Beets and gout: beets are low in calories and fat and a great source of fiber, vitamins, minerals, and antioxidants. But can you eat them if you have gout? Read on to discover why you might want to think twice before allowing them into your gout diet.
Is Beetroot Safe in a Gout Diet?
Beets are a root vegetable somewhat similar in shape to turnips, although not in the same plant family. They are typically dark red / purple in color but can also be yellow, white, and red & white.
Beetroot may be eaten raw (in a slaw, salad or dip for example), pickled, steamed, boiled, or roasted. The green leaves can be cooked and enjoyed too. And, of course, fresh beets can be juiced.
Beets originated around the Mediterranean. They were cultivated by the ancient Egyptians, Greeks and Romans, primarily for their leaves as a food source. The roots — rather thin and fibrous in those days — were sometimes used for medicine and as a dye. They were even used as an aphrodisiac in ancient Rome!
It wasn’t until the early-to-mid 16th century that the beet roots began to be more widely cultivated for consumption. The roots by this time were probably more like parsnips. By the beginning of the 17th century they were beginning to more closely resemble the larger ball-like roots we’re familiar with today.
Russia, France, the USA, Germany, Turkey and Poland were the world’s leading producers of beets in 2018.
Known as beets in North America they are referred to as beetroot in the UK and most other English-speaking countries.
Beets Health Benefits
Beets are low in calories and fat and a great source of essential vitamins and minerals such as:
- Vitamin B6. Regulates mood, aids hemoglobin production, and helps the body use and store energy.
- Vitamin B9 (folate). Helps the body form healthy red blood cells and maintain normal tissue growth and cell function.
- Vitamin C. A powerful antioxidant that supports immune function and healthy skin and bones.
- Magnesium. Aids in the maintenance of a steady heartbeat, normal blood pressure, and healthy bones.
- Manganese. Makes and activates enzymes that help the body carry out numerous chemical processes.
- Phosphorus. Promotes strong bones and teeth, and helps release energy from food.
- Potassium. Helps control the balance of fluids in the body, regulate blood pressure, and helps the heart muscle work properly.
- Iron. Supports the immune system and helps make hemoglobin.
Beets are also a good source of fiber which helps maintain healthy bowel function and may help to lower cholesterol too.
One potential downside, though, is that beets are high in oxalate, an organic compound found in both plants and humans.
Oxalate and Kidney Stones
Too much oxalate can contribute to kidney stones, the high risk factors for which are: a family or personal history of stones; being overweight/obese; condititons like inflammatory bowel disease, renal tubular acidosis and urinary tract infections; and certain medications such as diuretics or water pills.
Those at a high risk of kidney stones are usually advised to avoid or severely limit the amount of high oxalate foods they consume.
Nevertheless, beets are a great source of fiber, magnesium, potassium, iron, folate, and antioxidants that help to support the immune system, lower blood pressure, maintain heart health, promote strong bones and teeth, and maintain bowel function.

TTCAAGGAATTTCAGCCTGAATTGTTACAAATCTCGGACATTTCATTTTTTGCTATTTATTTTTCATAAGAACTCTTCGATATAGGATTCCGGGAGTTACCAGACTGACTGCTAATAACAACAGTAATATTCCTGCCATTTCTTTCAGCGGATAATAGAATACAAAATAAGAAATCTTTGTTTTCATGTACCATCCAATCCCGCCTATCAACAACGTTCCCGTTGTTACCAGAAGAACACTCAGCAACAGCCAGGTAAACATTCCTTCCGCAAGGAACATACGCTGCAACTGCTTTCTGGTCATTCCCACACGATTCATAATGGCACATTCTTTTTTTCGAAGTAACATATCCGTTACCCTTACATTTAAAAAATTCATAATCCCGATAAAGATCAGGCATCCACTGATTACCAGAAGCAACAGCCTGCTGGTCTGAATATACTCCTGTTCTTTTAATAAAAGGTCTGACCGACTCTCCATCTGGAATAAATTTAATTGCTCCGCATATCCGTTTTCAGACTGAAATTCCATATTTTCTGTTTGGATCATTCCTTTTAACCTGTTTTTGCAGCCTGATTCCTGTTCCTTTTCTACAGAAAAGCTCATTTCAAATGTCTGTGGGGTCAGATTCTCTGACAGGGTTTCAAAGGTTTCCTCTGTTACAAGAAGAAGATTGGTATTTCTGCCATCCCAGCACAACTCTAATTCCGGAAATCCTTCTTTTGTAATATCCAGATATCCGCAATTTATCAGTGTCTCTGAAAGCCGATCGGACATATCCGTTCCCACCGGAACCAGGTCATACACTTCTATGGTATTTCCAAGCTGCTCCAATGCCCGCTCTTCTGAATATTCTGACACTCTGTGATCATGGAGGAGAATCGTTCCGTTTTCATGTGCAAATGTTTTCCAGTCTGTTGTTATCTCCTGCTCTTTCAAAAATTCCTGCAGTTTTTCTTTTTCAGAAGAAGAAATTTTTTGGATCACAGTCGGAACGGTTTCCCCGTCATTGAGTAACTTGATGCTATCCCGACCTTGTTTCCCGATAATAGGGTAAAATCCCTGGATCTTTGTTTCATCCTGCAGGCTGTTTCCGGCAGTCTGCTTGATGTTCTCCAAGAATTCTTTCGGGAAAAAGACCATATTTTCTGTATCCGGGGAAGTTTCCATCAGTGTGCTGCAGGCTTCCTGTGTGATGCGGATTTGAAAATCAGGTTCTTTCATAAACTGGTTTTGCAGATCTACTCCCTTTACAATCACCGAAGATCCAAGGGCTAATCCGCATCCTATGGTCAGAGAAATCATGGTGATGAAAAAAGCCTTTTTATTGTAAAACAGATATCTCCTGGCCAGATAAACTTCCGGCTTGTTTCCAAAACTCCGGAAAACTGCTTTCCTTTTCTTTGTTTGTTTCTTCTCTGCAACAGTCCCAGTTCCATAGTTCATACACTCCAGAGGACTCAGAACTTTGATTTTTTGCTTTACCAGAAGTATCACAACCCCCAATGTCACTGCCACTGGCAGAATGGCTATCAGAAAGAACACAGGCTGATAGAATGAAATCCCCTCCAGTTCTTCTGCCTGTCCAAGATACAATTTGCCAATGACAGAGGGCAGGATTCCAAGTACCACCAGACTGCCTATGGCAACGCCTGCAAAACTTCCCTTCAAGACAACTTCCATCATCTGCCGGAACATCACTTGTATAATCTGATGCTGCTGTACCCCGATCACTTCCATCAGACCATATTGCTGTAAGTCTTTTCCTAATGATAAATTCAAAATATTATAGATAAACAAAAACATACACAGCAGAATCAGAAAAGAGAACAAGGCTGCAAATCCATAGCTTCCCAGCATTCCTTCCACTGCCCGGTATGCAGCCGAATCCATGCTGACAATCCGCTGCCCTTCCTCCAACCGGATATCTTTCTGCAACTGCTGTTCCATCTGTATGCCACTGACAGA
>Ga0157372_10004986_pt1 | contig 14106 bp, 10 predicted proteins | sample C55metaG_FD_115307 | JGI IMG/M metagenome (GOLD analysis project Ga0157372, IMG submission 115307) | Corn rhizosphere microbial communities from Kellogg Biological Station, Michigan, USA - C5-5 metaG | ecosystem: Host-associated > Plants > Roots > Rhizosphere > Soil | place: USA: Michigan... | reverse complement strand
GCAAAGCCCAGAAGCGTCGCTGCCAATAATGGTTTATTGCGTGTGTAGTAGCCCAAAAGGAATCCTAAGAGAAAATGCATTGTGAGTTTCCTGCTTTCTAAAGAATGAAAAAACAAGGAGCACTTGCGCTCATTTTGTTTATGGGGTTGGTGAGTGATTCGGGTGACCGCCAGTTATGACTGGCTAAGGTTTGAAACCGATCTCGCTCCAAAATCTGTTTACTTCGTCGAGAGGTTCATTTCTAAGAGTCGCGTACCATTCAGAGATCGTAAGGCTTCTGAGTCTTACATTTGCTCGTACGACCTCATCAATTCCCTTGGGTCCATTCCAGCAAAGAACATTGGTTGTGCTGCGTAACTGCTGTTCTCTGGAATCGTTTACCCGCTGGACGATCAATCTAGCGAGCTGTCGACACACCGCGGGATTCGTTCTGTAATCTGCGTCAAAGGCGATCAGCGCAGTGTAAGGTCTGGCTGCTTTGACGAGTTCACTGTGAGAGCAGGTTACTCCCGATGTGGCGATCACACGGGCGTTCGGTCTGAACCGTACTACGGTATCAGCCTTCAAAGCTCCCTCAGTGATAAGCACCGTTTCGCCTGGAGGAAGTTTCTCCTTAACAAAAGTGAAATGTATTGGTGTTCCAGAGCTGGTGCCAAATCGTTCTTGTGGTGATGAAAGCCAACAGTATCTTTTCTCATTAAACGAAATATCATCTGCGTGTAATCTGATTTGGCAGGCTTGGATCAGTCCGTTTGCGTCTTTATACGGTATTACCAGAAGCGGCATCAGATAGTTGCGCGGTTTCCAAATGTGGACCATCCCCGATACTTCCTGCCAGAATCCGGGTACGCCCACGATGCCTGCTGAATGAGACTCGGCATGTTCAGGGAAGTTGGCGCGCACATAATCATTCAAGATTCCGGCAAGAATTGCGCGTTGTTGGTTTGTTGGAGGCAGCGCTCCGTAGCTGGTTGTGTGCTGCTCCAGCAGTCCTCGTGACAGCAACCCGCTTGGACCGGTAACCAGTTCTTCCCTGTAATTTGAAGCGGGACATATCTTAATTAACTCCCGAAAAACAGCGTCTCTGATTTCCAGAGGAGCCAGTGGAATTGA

So if you aren’t in the high risk group beets can be a healthy addition to your diet.
Even if you are at risk, you may still be able to eat them, albeit in limited amounts and as long as they are cooked to reduce the oxalate content even further. (Talk to your doctor first though.)
But, if you have gout, should you be eating beets at all?
Beets and Gout
Gout is a very painful form of inflammatory arthritis caused by abnormally high uric acid in the blood out of which monosodium urate crystals precipitate in the joints and connective tissue. These trigger an inflammatory response that produces the painful symptoms of a gout flare (attack).
Uric acid is a natural byproduct of purine metabolism, which purines exist in your body’s cells and in the cells of the food you eat. Food accounts for around 30% of your body’s total purines which is why gout patients are usually advised to avoid high purine foods like game and organ meat and limit moderately high purine foods such as beef, pork, and lamb.
Beets are low in purine in that they produce less than 100 mg of uric acid per 3.5 oz (100 g) serving.
In addition, and as with most vegetables, beets are alkaline-forming when digested which helps to maintain a more alkaline blood and urine environment that helps to lower the risk of urate crystal formation.
But unfortunately, as we saw above, beets are high in oxalate which can increase the risk of calcium-oxalate kidney stones. If these form they can impede the kidney’s ability to excrete uric acid efficiently, potentially leading to increased uric acid levels in the blood and an increased risk of a gout flare.
On balance, then, someone with gout is perhaps better off avoiding beets, especially since there are so many low-purine, low-oxalate, nutritious veggies to choose from, such as broccoli, Brussels sprouts, cabbage, cauliflower (moderately-high in purines), celery, kale, radish, squash, zucchini, and a whole lot more.
Note: You can read more about the impact of high-oxalate foods on gout here: Why Some Gout Patients Have to Avoid High-Oxalate Foods.
I’ve had recurring gout most of my adult life but haven’t had a gout attack for 11+ years now. Whether this is your first gout attack, or you’ve had multiple flare-ups, the content on here will, hopefully, set you on the road to being gout-free too.